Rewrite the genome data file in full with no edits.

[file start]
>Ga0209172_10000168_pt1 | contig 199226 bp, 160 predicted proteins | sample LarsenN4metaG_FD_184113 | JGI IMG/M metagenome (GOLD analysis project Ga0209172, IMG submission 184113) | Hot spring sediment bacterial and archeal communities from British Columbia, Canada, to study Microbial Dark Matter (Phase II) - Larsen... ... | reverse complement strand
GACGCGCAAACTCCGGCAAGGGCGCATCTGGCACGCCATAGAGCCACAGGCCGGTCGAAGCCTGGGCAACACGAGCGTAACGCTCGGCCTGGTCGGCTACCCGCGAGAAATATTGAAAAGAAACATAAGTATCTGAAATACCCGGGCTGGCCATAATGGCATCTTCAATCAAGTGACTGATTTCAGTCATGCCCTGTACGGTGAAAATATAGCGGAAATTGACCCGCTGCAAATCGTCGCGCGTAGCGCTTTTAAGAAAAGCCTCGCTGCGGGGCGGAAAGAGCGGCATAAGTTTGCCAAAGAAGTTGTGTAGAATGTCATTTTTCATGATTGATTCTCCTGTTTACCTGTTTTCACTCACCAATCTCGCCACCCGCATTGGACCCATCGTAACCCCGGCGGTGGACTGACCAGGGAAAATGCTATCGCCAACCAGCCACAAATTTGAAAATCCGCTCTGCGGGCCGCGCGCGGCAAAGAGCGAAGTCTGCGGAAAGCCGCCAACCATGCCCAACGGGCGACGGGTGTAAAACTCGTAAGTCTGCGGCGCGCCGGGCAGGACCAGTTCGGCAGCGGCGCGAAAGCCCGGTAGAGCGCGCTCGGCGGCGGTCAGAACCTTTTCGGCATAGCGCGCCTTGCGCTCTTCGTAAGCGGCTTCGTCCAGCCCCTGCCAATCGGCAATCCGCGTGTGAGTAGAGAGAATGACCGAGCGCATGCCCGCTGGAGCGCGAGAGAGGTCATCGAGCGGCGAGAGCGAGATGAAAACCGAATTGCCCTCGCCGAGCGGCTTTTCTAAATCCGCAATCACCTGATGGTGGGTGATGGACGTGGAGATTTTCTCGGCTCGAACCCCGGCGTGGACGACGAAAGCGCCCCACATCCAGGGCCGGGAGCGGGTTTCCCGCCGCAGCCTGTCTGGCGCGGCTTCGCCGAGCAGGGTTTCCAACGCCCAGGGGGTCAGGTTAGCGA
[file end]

>Ga0209172_10000168_pt1 | contig 199226 bp, 160 predicted proteins | sample LarsenN4metaG_FD_184113 | JGI IMG/M metagenome (GOLD analysis project Ga0209172, IMG submission 184113) | Hot spring sediment bacterial and archeal communities from British Columbia, Canada, to study Microbial Dark Matter (Phase II) - Larsen... ... | reverse complement strand
GACGCGCAAACTCCGGCAAGGGCGCATCTGGCACGCCATAGAGCCACAGGCCGGTCGAAGCCTGGGCAACACGAGCGTAACGCTCGGCCTGGTCGGCTACCCGCGAGAAATATTGAAAAGAAACATAAGTATCTGAAATACCCGGGCTGGCCATAATGGCATCTTCAATCAAGTGACTGATTTCAGTCATGCCCTGTACGGTGAAAATATAGCGGAAATTGACCCGCTGCAAATCGTCGCGCGTAGCGCTTTTAAGAAAAGCCTCGCTGCGGGGCGGAAAGAGCGGCATAAGTTTGCCAAAGAAGTTGTGTAGAATGTCATTTTTCATGATTGATTCTCCTGTTTACCTGTTTTCACTCACCAATCTCGCCACCCGCATTGGACCCATCGTAACCCCGGCGGTGGACTGACCAGGGAAAATGCTATCGCCAACCAGCCACAAATTTGAAAATCCGCTCTGCGGGCCGCGCGCGGCAAAGAGCGAAGTCTGCGGAAAGCCGCCAACCATGCCCAACGGGCGACGGGTGTAAAACTCGTAAGTCTGCGGCGCGCCGGGCAGGACCAGTTCGGCAGCGGCGCGAAAGCCCGGTAGAGCGCGCTCGGCGGCGGTCAGAACCTTTTCGGCATAGCGCGCCTTGCGCTCTTCGTAAGCGGCTTCGTCCAGCCCCTGCCAATCGGCAATCCGCGTGTGAGTAGAGAGAATGACCGAGCGCATGCCCGCTGGAGCGCGAGAGAGGTCATCGAGCGGCGAGAGCGAGATGAAAACCGAATTGCCCTCGCCGAGCGGCTTTTCTAAATCCGCAATCACCTGATGGTGGGTGATGGACGTGGAGATTTTCTCGGCTCGAACCCCGGCGTGGACGACGAAAGCGCCCCACATCCAGGGCCGGGAGCGGGTTTCCCGCCGCAGCCTGTCTGGCGCGGCTTCGCCGAGCAGGGTTTCCAACGCCCAGGGGGTCAGGTTAGCGA